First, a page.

ProdPod, a Productivity Podcast The Podcast of Personal Productivity Lessons in Two Minutes or Less

May 16, 2013  

In Episodes 53 and 54, I gave a brief overview of my "Pull Method" for more productive relationships, so in this episode I am going to outline how I collect and analyze data to make sure I know how the people around me affect me. In this episode I'm going to discuss Collection. And, in the next episode, I'll cover Analysis.


Full Transcript==>

Did your parents ever tell you that you were hanging out with the wrong crowd? As youth, we don't realize sometimes how the people around us affect our development and our long-term life choices. It turns out, as several studies have reported, how happy the people are around you dictate quite a bit of your own happiness.

In Episodes 53 and 54, I gave a brief overview of my "Pull Method" for more productive relationships, so in this episode I am going to outline how I collect and analyze data to make sure I know how the people around me affect me. In this episode I'm going to discuss Collection. And, in the next episode, I'll cover Analysis.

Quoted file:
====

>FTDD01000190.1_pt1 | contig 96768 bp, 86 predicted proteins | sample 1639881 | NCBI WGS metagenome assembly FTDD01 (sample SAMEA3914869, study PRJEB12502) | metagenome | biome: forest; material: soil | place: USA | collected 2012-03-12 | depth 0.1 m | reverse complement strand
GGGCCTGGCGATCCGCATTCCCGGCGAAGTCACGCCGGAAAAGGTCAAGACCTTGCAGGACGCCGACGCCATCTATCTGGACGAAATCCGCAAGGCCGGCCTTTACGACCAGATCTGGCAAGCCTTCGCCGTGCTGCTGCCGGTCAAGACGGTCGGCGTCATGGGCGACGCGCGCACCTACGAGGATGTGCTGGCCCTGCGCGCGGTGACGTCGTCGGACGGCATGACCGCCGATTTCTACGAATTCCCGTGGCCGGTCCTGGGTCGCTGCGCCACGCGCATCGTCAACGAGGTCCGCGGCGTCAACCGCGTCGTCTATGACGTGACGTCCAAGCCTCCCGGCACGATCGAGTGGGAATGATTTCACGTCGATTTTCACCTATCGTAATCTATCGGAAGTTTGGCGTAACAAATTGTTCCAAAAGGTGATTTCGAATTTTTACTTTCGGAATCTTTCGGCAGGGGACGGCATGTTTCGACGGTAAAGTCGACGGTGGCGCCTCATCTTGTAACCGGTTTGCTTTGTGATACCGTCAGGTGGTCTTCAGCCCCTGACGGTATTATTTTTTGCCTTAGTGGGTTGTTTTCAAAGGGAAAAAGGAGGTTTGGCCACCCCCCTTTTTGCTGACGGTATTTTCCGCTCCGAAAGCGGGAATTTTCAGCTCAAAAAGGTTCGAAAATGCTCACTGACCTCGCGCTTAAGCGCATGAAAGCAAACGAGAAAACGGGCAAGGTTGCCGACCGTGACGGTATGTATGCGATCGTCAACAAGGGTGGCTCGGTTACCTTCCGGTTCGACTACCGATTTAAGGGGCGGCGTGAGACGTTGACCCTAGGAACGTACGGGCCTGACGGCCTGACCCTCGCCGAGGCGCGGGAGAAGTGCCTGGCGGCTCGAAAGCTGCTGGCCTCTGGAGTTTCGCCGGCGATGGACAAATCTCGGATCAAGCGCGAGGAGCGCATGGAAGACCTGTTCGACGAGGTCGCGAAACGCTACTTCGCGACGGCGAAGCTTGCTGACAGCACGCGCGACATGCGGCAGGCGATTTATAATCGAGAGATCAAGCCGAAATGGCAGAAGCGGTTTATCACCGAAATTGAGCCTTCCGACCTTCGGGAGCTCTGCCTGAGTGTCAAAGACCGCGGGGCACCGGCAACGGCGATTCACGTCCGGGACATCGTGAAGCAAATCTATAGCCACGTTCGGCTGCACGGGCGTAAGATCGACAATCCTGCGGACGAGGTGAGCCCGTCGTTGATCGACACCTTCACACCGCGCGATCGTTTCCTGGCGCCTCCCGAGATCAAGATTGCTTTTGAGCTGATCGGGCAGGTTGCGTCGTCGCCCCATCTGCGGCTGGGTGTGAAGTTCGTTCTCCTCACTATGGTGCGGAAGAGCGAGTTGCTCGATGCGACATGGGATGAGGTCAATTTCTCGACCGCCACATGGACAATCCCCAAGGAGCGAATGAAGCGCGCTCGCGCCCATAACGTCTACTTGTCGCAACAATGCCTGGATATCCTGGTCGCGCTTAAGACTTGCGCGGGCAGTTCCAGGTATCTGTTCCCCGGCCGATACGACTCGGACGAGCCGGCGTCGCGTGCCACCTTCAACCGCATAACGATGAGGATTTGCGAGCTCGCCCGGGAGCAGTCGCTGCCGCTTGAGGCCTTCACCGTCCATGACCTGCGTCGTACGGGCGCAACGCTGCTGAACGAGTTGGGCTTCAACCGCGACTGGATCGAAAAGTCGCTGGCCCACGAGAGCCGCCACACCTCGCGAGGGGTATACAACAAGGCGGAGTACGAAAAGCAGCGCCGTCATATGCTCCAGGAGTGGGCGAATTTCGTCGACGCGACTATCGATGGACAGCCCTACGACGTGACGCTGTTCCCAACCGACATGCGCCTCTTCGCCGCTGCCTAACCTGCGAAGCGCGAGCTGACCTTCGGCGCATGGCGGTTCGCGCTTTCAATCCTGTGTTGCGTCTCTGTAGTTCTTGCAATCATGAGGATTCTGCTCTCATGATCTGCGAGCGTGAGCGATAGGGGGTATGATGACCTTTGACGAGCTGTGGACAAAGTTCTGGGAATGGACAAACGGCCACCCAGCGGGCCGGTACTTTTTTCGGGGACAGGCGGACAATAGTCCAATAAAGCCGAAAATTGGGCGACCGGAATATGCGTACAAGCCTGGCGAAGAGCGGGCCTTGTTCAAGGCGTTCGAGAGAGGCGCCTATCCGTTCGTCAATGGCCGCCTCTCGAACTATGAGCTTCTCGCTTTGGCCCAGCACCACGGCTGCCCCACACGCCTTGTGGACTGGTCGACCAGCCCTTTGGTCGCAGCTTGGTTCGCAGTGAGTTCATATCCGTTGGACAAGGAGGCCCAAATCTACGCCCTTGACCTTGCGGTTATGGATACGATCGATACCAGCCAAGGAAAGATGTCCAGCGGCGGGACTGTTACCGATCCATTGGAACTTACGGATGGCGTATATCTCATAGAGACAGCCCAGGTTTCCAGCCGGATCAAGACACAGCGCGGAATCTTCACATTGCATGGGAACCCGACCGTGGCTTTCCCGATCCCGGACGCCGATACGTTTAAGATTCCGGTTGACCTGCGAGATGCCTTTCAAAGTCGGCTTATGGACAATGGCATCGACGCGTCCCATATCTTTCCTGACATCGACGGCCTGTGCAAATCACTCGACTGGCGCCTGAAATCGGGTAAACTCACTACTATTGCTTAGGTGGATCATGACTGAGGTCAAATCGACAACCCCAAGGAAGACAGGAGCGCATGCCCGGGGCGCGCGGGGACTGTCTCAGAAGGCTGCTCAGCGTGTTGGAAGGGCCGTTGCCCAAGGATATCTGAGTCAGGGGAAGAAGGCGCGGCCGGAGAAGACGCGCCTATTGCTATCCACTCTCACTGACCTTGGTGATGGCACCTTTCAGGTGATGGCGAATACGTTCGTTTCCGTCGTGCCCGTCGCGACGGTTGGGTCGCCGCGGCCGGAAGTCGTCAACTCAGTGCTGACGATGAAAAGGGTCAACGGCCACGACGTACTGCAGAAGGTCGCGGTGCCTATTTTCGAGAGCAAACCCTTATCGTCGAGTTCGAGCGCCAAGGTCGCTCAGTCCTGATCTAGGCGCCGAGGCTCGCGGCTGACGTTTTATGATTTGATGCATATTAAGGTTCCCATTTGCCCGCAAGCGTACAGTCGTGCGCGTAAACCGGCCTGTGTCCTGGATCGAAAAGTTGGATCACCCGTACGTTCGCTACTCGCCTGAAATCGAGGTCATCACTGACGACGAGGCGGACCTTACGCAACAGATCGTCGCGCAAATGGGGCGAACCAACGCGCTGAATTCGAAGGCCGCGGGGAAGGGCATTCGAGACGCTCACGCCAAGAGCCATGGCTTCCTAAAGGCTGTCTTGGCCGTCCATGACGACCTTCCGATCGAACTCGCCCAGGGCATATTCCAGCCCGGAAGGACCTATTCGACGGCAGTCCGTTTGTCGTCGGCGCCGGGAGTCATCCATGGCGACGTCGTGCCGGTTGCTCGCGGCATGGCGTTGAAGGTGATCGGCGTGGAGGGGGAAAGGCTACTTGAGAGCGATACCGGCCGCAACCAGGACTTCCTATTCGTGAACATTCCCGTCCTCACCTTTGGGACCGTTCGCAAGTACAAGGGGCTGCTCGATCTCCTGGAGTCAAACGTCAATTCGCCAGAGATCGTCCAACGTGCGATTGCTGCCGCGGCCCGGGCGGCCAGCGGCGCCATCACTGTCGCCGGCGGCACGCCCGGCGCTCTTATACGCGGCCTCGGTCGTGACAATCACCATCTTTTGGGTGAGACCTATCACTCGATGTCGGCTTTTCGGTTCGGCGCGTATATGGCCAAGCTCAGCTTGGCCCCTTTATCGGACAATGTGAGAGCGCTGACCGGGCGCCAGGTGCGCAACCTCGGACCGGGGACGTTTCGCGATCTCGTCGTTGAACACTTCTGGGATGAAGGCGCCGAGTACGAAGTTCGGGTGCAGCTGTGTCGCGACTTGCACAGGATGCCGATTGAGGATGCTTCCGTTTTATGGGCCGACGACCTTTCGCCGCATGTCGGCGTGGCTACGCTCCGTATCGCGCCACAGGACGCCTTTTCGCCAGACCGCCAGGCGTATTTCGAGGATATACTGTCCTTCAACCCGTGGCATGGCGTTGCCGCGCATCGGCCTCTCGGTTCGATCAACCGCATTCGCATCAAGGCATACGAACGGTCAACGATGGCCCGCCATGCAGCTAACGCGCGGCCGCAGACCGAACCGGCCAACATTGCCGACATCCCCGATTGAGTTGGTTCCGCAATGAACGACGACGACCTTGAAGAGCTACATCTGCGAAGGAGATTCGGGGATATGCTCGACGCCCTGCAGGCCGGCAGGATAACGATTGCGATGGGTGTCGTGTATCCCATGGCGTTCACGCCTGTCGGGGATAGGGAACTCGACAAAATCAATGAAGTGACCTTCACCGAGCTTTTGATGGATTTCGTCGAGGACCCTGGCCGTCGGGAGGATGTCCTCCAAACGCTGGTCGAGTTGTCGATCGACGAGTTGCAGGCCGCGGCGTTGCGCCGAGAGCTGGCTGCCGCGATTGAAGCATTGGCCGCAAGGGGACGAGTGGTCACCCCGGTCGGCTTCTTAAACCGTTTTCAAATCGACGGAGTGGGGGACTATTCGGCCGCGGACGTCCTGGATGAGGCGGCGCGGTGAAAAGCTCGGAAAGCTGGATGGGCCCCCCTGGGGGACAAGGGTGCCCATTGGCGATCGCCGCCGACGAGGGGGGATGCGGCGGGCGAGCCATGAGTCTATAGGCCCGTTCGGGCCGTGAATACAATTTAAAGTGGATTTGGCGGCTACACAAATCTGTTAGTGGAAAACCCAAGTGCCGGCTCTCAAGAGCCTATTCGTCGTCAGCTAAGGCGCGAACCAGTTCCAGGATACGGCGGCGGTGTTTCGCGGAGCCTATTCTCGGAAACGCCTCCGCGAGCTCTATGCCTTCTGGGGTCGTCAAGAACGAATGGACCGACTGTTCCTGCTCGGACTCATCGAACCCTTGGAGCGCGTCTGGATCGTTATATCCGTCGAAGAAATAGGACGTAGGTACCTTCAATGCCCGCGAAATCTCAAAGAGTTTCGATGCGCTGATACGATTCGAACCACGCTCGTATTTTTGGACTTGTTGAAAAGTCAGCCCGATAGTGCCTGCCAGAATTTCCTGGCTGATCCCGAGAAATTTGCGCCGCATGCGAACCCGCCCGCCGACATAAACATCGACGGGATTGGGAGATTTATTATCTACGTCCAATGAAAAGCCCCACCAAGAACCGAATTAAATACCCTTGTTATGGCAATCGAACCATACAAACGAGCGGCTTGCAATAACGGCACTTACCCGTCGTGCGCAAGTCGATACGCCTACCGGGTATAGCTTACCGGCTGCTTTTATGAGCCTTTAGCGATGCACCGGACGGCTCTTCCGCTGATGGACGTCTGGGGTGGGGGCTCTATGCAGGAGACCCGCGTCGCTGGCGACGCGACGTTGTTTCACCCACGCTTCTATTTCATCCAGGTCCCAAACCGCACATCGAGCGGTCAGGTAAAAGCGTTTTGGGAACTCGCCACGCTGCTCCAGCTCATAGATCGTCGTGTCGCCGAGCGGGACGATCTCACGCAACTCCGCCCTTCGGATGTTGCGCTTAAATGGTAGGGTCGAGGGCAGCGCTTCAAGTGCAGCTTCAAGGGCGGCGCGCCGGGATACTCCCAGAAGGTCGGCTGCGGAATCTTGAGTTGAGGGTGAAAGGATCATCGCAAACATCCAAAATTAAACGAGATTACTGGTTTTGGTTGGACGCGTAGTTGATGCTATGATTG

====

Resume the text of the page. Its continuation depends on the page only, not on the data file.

Collection

For many years now, I have kept what is called a dossier. For me, that's a digital repository of all the information I have about the most important people in my life, both personal and professional. You can simply store that information in the Notes field of your contact manager, while others may have a separate notebook (as I do in Evernote) dedicated to my personal contacts and Trello board dedicated to the people in my professional world (specifically for its Google Drive and Dropbox integration to attach files). Now, I have a base of information at my fingertips wherever I am when I need to address issues. For those GTDers out there, this isn't an @Agendas context. It's purely a reference file of information I find to be pertinent to that person, especially for major emotional events with that person. Did I just have an amazing meeting with that business contact and want to relate the experience? It goes in my dossier for them. Did I just have a fantastic dinner at my favorite restaurant with a good friend? Yup, into my dossier for that good friend it goes. The same goes for negative experiences. In Evernote and Trello, I select for each experience the "event" and one of a series of emotions tags that I've created for both positive and negative events. If you're using a manual system, just noting these emotions at the top of each event entry will work as well.
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